Share tips of the week

MoneyWeek’s comprehensive guide to the best of this week’s share tips from the rest of the UK’s financial pages.

Three to buy

Impax Asset Management

Money Observer

The UK market has been buffeted by political uncertainty, but small, agile companies can sometimes be less affected by macro factors than their more lumbering large-cap brethren. One such is environmental and sustainability investment manager Impax, which is profiting from a rising appetite for exposure to more ethical investments. Assets under management have swelled from £6.7bn to £11.8bn over the past year, with the share price rising by more than 114% in the same time frame. 223p

Mondi

The Sunday Telegraph

Mondi produces cardboard boxes, carrier bags, toilet paper, wet wipes and 1.6 million tons of A4 paper every year in 30 countries. Currency swings hit sales last autumn, but a €500m special dividend in March and strong half-year figures last month have since reassured the market. The rise of e-commerce constitutes a huge structural growth story for packaging makers, while Mondi also offers exposure to emerging markets. The shares trade on a slight premium to their peers, but that should not deter investors. 2,145p

Sportech

Investors Chronicle

The legalisation of the US sports-betting market means big opportunities for this online gambling business. Sportech provides technology for gaming companies and sports teams. It already owns and operates gaming venues and sports bars across the US and possesses a licence in Connecticut, giving it a head start on the competition. Income seekers may be deterred by the absence of a dividend, but this could be a business worth betting on. 63p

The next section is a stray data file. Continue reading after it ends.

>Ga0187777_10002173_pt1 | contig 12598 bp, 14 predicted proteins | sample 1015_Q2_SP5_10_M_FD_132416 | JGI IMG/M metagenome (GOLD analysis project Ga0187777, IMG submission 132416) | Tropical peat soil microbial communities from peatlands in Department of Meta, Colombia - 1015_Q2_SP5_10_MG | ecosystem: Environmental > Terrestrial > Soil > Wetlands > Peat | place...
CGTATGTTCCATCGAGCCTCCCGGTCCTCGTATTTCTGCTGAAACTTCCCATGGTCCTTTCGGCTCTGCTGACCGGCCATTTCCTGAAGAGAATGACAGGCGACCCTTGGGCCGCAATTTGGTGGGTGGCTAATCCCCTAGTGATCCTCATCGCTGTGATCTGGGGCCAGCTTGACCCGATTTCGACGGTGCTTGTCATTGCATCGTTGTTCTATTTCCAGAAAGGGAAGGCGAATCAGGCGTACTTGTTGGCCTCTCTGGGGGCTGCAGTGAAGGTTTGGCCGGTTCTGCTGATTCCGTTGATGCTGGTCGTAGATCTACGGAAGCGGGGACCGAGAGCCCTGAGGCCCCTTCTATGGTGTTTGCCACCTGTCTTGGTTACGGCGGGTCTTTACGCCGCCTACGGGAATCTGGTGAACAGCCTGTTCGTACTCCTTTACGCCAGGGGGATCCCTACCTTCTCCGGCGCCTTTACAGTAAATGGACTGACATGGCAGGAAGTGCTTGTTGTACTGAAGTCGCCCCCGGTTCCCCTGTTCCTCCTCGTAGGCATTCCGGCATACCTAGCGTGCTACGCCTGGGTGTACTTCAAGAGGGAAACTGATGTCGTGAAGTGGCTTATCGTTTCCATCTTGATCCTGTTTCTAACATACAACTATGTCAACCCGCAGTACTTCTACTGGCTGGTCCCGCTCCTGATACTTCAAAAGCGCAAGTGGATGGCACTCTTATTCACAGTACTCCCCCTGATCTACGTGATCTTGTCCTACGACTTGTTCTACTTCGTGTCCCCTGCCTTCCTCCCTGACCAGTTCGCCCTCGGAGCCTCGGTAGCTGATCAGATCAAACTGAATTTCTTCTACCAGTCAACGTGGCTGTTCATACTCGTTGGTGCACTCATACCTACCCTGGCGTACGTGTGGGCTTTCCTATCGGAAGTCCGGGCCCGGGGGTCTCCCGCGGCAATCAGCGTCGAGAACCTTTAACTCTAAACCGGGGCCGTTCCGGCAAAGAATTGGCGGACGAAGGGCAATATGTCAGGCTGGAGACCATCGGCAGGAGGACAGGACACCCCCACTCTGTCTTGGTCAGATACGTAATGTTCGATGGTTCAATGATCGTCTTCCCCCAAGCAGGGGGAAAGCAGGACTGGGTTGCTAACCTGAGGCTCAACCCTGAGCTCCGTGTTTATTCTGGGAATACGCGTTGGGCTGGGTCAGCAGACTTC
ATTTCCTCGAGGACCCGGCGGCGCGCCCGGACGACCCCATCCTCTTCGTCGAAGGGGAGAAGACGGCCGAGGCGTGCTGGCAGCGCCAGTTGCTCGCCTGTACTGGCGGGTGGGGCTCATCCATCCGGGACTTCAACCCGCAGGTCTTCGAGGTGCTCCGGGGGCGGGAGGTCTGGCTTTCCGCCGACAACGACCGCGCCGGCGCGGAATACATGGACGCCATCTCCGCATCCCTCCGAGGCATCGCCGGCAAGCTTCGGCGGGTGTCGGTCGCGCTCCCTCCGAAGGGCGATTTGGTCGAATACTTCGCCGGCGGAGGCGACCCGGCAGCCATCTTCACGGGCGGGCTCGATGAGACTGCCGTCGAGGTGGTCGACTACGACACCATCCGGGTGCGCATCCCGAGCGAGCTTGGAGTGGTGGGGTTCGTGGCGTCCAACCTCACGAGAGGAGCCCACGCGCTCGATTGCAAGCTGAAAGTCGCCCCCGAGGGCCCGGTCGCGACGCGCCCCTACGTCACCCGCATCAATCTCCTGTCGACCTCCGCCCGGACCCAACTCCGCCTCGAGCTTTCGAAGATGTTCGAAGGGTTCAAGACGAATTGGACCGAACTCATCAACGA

Three to sell

Card Factory

The Daily Telegraph

Card Factory’s latest trading alert has exhausted investors’ patience with the struggling retailer. Management has shaved 4% off profit forecasts, blaming everything from the weather and weak consumer confidence to margin pressure for the slip-up. A special dividend still looks safe, ensuring a yield of more than 8% for the stock this year, but cash-flow cover for the dividends is getting tighter and any future threat to special dividends could undermine a major prop for the share price. It’s time to bail out. 185.75p

Petrofac

The Times

Shares in this oilfield services provider dived 15 months ago when the Serious Fraud Office (SFO) opened an investigation into allegations of bribery, corruption and money laundering. Despite the controversy, Petrofac has continued to win new business and the share price has since almost fully recovered. Yet this is no investment opportunity. First-half data on new orders suggest that “the company’s management is running fast to barely stand still”. Add in the ongoing SFO probe and the risks look too high. 651.75p

Tracsis

Shares

This transport technology business provides analytics that help rail operators cut capacity problems. It also provides infrastructure planners with technology-led insights into traffic. Both sides of the business report strong momentum, but growth in this sector can be unpredictable. And with the forward price-to-earnings multiple up to 27.6 after a 40% share-price gain in six months, this seems a good time to take some profits. 723p